Justin Cartwright, the author of a new book on Oxford, describes the city he became enamoured with more than three decades ago.
City of dreaming spires
I fell deeply in love with Oxford the day I arrived from South Africa 35 years ago. Now I think of Oxford as a sort of ideal world; my judgment is clouded by the fact that when I arrived there I was very young and everything was possible. But still, every time I go to Oxford, I fall in love again. One of the things I love most is the knowledge that under the streets leading from the Bodleian Library are millions of books and manuscripts, most of them in miles of shelving deep underground. As you walk along Broad Street you are passing over one of the greatest collections in any library anywhere - not only are there the millions of books that have been deposited since the 17th century when the library became a library of record, but also 10,000 medieval documents, the priceless collections of Islamic, Chinese, Indian, Japanese and Hebraic works and - surprisingly - a collection of ephemera, from bus tickets to advertising posters, recording the tastes of the early 20th century, and the world's most extensive collection of musical scores and bills relating to the Jazz Age in the US.
Somewhere in the library, closely guarded, are unique treasures, among them the first edition of Franz Kafka's The Castle, the original score of Gustav Holst's The Planet Suite, a quarter of all the existing Magna Carta documents dating from 1215, the oldest known copy of Shakespeare's First Folio, which was deposited straight from the printers, and the earliest known copy of La Chanson de Roland, the 11th century French epic poem. I have been lucky enough to see all of these. Increasingly they are being put on public display.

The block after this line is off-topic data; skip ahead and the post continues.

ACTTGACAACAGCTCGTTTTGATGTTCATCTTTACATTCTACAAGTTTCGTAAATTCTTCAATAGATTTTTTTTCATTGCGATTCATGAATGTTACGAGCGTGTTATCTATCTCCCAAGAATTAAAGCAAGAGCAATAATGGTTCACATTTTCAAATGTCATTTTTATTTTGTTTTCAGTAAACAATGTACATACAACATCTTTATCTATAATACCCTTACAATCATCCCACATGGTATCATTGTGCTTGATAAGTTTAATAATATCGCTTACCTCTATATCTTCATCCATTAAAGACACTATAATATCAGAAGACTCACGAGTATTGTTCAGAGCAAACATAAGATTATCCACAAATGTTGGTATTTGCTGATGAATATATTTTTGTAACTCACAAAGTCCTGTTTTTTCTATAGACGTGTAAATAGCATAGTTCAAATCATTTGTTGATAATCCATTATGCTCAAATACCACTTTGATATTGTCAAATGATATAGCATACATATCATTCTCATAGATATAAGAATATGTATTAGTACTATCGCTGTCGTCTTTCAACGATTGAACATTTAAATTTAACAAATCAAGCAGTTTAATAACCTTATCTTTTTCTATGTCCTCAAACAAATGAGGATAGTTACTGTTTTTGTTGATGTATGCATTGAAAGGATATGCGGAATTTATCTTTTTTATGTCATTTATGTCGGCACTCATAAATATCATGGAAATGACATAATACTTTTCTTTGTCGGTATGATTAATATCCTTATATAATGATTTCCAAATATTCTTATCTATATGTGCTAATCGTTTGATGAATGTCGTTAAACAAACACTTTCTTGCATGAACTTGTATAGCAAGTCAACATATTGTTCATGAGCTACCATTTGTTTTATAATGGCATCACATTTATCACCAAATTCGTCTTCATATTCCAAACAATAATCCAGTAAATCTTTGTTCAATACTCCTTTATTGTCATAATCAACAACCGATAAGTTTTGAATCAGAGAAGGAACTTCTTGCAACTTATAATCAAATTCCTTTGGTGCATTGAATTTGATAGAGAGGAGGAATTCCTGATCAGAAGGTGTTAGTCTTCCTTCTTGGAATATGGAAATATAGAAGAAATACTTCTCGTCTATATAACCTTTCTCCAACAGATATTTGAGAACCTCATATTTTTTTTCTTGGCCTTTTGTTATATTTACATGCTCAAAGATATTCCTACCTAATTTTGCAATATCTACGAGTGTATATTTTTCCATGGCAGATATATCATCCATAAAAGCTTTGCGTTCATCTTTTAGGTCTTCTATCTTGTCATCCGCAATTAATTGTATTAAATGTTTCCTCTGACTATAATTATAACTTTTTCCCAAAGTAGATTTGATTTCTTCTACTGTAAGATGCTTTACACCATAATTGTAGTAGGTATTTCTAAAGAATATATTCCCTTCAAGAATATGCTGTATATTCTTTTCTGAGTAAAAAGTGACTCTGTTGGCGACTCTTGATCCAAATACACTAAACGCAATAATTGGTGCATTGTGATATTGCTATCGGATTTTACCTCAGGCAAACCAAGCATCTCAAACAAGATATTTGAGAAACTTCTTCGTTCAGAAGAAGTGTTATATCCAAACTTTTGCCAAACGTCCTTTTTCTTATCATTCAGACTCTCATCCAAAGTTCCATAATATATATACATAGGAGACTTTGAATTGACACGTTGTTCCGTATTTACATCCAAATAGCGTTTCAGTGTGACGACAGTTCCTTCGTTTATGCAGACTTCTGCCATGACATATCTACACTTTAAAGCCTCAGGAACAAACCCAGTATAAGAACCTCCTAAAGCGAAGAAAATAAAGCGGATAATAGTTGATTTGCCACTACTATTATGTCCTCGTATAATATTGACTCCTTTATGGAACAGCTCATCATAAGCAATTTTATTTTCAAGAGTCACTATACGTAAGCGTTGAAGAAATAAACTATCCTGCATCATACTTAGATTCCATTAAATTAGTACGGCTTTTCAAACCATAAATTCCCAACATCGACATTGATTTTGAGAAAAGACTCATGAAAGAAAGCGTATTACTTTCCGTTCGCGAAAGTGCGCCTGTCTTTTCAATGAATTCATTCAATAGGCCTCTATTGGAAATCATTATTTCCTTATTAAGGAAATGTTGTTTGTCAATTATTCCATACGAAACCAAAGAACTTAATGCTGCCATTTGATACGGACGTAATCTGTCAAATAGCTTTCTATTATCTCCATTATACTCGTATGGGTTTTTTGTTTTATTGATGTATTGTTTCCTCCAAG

What you see above ground is what Yeats called the most beautiful library in the world. It's made up of a number of buildings, the oldest being the Divinity School dating from 1435 and above it Duke Humphrey's Library of 1487. The Radcliffe Camera is an 18th century building, set in the most beautiful square in Oxford, bounded by the main library quadrangle on one side, All Souls College on another, Brasenose College on the third and the original cathedral church of Oxford, St Mary's to the fourth. On Broad Street is the elegant Clarendon Building designed by Nicholas Hawksmoor. The Divinity School, no longer used for teaching, has an astonishing carved stone roof, a masterpiece of medieval craftsmanship. Don't miss it.
As I walk that way, I believe I hear, like the noise from a power station, the humming of hundreds of years of study and thought, and it always fills me with joy. The overwhelming fact about Oxford is that not only are the colleges in their mottled stone astonishingly, even heart-stoppingly, beautiful, but that the place radiates a kind of excellence and tolerance which has come to stand for the essence of England. It has a reputation, thanks largely to the 1970s television production of Brideshead Revisited, of being the home of the idle upper classes. This is the myth of Oxford, long out of date, which still clings to the place. In fact it is now a great research university, with increasing numbers of graduates and is consistently voted one of the top two or three universities in the world. But it is true that the colleges are often magnificent with the occasional candlelit dinner in splendid halls with all the fellows in gowns at the top table. In a tradition that is unique to Oxford and Cambridge, students are admitted not to the university, but to a college, which will be their home and the focus of their loyalty. Most undergraduates will write - the figures show - 1.7 essays a week, for close scrutiny by a tutor, quite often one to one. There is no escaping.